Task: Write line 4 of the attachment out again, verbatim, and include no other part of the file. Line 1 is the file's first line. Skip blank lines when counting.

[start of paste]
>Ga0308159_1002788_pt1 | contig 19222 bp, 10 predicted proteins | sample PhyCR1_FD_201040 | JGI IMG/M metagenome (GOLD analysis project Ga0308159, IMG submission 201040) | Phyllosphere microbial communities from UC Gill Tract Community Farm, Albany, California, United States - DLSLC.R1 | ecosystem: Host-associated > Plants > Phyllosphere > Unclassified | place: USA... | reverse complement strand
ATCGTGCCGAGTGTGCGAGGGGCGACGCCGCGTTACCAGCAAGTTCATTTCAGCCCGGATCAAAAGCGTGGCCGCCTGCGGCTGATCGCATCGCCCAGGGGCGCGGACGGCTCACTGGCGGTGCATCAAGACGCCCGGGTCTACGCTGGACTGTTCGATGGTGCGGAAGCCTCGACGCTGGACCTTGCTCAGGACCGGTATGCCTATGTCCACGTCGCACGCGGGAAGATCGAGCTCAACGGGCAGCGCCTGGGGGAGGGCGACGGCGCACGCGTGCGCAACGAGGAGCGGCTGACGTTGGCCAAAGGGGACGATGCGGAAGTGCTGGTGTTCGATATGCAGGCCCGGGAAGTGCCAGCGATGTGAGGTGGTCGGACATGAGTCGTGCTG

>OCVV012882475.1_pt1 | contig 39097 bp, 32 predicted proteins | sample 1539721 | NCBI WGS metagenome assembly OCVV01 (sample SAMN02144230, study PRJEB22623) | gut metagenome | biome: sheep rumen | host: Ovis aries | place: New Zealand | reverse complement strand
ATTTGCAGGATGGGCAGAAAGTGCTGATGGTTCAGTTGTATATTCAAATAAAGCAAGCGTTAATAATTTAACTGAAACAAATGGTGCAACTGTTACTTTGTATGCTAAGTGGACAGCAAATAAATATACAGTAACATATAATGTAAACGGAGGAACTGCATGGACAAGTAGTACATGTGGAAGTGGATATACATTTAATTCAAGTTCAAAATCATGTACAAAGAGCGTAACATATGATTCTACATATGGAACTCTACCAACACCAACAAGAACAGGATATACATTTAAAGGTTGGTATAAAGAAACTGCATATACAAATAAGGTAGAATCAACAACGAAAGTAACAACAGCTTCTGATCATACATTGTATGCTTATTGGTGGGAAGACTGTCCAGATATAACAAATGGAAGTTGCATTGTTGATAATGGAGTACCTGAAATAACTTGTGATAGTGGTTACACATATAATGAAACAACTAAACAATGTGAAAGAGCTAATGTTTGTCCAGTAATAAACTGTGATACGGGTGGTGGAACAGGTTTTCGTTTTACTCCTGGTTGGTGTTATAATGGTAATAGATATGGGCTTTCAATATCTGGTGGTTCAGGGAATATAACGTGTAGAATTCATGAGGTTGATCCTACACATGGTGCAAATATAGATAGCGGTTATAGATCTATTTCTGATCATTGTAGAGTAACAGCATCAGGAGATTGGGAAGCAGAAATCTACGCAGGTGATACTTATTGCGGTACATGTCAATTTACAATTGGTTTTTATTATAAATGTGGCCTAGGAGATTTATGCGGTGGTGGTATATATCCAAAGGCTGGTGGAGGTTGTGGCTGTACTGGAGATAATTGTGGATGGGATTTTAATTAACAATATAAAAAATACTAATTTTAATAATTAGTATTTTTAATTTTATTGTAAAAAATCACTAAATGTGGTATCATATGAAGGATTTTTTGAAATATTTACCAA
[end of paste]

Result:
ATTTGCAGGATGGGCAGAAAGTGCTGATGGTTCAGTTGTATATTCAAATAAAGCAAGCGTTAATAATTTAACTGAAACAAATGGTGCAACTGTTACTTTGTATGCTAAGTGGACAGCAAATAAATATACAGTAACATATAATGTAAACGGAGGAACTGCATGGACAAGTAGTACATGTGGAAGTGGATATACATTTAATTCAAGTTCAAAATCATGTACAAAGAGCGTAACATATGATTCTACATATGGAACTCTACCAACACCAACAAGAACAGGATATACATTTAAAGGTTGGTATAAAGAAACTGCATATACAAATAAGGTAGAATCAACAACGAAAGTAACAACAGCTTCTGATCATACATTGTATGCTTATTGGTGGGAAGACTGTCCAGATATAACAAATGGAAGTTGCATTGTTGATAATGGAGTACCTGAAATAACTTGTGATAGTGGTTACACATATAATGAAACAACTAAACAATGTGAAAGAGCTAATGTTTGTCCAGTAATAAACTGTGATACGGGTGGTGGAACAGGTTTTCGTTTTACTCCTGGTTGGTGTTATAATGGTAATAGATATGGGCTTTCAATATCTGGTGGTTCAGGGAATATAACGTGTAGAATTCATGAGGTTGATCCTACACATGGTGCAAATATAGATAGCGGTTATAGATCTATTTCTGATCATTGTAGAGTAACAGCATCAGGAGATTGGGAAGCAGAAATCTACGCAGGTGATACTTATTGCGGTACATGTCAATTTACAATTGGTTTTTATTATAAATGTGGCCTAGGAGATTTATGCGGTGGTGGTATATATCCAAAGGCTGGTGGAGGTTGTGGCTGTACTGGAGATAATTGTGGATGGGATTTTAATTAACAATATAAAAAATACTAATTTTAATAATTAGTATTTTTAATTTTATTGTAAAAAATCACTAAATGTGGTATCATATGAAGGATTTTTTGAAATATTTACCAA